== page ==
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Etruscan art / Nigel Spivey.

By: Spivey, Nigel Jonathan.
Material type: materialTypeLabelBookSeries: World of art: Publisher: New York : Thames and Hudson, 1997Description: 216 pages : illustrations (some color), map ; 21 cm.Content type: text Media type: unmediated Carrier type: volumeISBN: 0500203040.Subject(s): Art, Etruscan
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Non-Fiction Davis (Central) Library
Non-Fiction 709.015 SPI 1 Available
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Enhanced descriptions from Syndetics:

The Etruscans were the most powerful force in central Italy until Roman unification of the peninsula. Vestiges of their art, architecture, and unique language have long intrigued scholars, and the search for this mysterious civilization continues to fire the imagination. Despite a history of pillage, rich archaeological evidence survives: thousands of tombs, many of them frescoed and filled with vases, sculpture, jewelry, and metalwork; and the mysterious Etruscan sites that are places of tourist pilgrimage, such as Cerveteri, Vulci, and Tarquinia. In this new book, the first survey of its kind in more than twenty years, Nigel Spivey brings the Etruscan world to life, illuminating the social, political, and cultural context of the art objects and artifacts that remain the singular achievement of the Etruscans.

Includes bibliographical references (p. 203-206) and index.


Reviews provided by Syndetics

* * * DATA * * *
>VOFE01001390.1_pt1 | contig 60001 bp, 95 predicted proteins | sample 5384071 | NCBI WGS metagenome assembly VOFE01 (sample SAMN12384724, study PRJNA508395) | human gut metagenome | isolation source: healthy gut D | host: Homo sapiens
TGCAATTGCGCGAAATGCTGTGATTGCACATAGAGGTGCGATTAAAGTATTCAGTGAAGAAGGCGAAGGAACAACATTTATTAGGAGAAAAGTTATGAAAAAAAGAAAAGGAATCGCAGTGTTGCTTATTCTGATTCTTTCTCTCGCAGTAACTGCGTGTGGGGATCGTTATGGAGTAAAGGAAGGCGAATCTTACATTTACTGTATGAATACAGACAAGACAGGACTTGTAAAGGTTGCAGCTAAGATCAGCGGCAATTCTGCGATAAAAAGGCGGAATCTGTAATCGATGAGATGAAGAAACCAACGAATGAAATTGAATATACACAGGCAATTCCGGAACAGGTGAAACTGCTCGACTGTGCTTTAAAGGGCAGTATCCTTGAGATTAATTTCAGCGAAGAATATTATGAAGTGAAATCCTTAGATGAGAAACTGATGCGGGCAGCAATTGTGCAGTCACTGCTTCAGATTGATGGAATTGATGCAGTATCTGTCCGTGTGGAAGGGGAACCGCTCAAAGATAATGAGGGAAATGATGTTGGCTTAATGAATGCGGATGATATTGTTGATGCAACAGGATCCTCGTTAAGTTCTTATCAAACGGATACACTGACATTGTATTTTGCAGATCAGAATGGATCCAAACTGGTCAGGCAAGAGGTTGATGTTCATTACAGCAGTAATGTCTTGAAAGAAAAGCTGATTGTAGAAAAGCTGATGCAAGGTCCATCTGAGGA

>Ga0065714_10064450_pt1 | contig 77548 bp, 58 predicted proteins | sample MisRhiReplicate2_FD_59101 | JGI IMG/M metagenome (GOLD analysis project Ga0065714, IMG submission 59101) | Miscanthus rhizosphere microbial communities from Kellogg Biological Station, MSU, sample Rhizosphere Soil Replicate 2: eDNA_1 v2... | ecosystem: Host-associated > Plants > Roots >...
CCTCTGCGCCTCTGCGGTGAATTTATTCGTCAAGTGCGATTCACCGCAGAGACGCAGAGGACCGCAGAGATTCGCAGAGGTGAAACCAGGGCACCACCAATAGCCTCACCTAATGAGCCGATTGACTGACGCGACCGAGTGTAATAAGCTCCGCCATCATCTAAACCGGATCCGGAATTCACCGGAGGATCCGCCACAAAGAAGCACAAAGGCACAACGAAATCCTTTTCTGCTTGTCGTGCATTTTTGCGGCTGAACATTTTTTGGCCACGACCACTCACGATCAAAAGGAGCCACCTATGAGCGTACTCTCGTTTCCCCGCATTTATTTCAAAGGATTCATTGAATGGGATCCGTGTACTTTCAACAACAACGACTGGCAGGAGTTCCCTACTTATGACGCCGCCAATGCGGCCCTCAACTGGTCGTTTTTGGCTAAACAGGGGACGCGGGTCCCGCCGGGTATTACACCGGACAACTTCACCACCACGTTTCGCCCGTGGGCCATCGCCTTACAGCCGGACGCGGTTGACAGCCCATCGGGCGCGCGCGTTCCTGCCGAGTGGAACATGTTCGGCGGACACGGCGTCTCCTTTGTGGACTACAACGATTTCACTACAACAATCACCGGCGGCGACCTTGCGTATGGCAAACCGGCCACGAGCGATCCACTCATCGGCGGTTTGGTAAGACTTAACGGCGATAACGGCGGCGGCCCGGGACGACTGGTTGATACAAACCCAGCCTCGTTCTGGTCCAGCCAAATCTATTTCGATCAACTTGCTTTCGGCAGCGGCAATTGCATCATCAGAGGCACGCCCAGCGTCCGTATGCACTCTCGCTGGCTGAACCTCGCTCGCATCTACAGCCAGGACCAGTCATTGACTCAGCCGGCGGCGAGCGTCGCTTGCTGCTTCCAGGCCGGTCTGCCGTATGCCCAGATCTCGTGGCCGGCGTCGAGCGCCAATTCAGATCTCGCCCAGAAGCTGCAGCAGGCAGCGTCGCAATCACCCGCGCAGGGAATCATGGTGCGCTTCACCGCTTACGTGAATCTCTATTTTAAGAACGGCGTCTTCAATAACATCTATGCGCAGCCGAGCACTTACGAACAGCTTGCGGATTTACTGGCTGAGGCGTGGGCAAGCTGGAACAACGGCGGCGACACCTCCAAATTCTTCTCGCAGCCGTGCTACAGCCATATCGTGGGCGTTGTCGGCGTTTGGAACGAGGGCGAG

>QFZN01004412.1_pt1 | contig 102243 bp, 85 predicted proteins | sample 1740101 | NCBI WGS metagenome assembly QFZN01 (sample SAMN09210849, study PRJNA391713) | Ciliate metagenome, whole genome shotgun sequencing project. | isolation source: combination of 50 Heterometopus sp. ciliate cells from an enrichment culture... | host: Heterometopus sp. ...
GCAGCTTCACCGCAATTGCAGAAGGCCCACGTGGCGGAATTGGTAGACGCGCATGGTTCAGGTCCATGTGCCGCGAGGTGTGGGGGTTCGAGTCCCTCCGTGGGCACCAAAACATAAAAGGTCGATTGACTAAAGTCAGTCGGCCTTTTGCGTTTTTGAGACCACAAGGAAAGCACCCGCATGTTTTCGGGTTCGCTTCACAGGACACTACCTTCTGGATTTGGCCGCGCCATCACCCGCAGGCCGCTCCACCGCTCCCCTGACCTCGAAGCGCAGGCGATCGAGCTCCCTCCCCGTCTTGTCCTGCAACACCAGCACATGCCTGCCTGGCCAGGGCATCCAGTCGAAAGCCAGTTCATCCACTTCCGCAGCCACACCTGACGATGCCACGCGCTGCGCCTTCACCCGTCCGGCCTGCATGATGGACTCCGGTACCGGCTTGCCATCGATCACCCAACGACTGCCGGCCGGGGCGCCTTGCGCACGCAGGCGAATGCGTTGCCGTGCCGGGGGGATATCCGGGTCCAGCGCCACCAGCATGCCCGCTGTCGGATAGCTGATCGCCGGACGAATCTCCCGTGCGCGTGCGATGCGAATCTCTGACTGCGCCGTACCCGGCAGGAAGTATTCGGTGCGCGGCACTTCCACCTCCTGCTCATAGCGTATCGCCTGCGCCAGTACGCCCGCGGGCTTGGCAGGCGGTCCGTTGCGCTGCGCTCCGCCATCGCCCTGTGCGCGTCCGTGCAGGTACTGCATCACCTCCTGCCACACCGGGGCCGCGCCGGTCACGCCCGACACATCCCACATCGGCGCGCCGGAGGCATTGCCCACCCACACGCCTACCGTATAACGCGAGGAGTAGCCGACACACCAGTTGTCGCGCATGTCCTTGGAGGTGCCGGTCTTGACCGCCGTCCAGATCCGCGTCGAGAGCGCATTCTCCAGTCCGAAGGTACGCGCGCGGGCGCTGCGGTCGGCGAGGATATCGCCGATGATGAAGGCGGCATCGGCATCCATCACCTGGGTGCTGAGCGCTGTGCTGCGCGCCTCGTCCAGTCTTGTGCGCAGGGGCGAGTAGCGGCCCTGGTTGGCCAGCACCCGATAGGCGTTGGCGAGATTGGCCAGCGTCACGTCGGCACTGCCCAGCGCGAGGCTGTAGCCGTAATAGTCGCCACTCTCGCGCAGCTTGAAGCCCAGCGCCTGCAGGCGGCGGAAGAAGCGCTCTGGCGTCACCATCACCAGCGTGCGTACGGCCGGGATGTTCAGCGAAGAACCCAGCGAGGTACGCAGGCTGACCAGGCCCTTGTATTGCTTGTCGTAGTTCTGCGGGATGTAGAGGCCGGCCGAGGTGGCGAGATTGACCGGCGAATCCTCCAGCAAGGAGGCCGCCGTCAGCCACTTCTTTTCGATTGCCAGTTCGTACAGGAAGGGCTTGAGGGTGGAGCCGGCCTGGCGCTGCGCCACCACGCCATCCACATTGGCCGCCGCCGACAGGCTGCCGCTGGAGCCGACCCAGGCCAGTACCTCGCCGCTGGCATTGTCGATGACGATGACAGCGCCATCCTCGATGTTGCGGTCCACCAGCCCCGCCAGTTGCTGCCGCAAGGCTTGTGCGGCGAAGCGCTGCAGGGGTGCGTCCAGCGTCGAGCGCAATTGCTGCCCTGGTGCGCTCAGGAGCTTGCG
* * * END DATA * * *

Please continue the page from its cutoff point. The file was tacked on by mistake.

Spivey (Cambridge Univ.), an iconoclastic Etruscologist, has provided a popular account of the history of Etruscan art from the eighth to the first century BCE in Italy. His lively prose and debunking zeal are directed toward the demystification of the Etruscans, a literate people without an extant literature, who have been romanticized by German and English writers (e.g., D.H. Lawrence's Etruscan Places). Spivey synthesizes the extensive archaeological record, beginning with the emergence of Etruscan material culture in the so-called Villanovan sites, the subsequent rise of towns, the establishment of commercial and artistic connections with the Eastern Mediterranean, the Greeks, and beyond the Alps; he then assesses the erratic Hellenization of Etruscan culture, centered in cities such as Tarquinia, Cerveteri, Marzabotto, and Vulci. He traces the gradual transition from Etruscan Rome to Romanized Etruria in the Late Republic, suggesting the complex process of absorption and interaction. Spivey concludes with a critique of the historiographical tradition, which generated fantasies about Etruscan life based on tomb paintings and misunderstood the Greek origin of thousands of painted vases found in Etruscan tombs. Now, the profitable modern industry of tomb-robbing, active in Tuscany and northern Latium, further complicates, and obscures, the Etruscan past. General; undergraduate. R. Brilliant Columbia University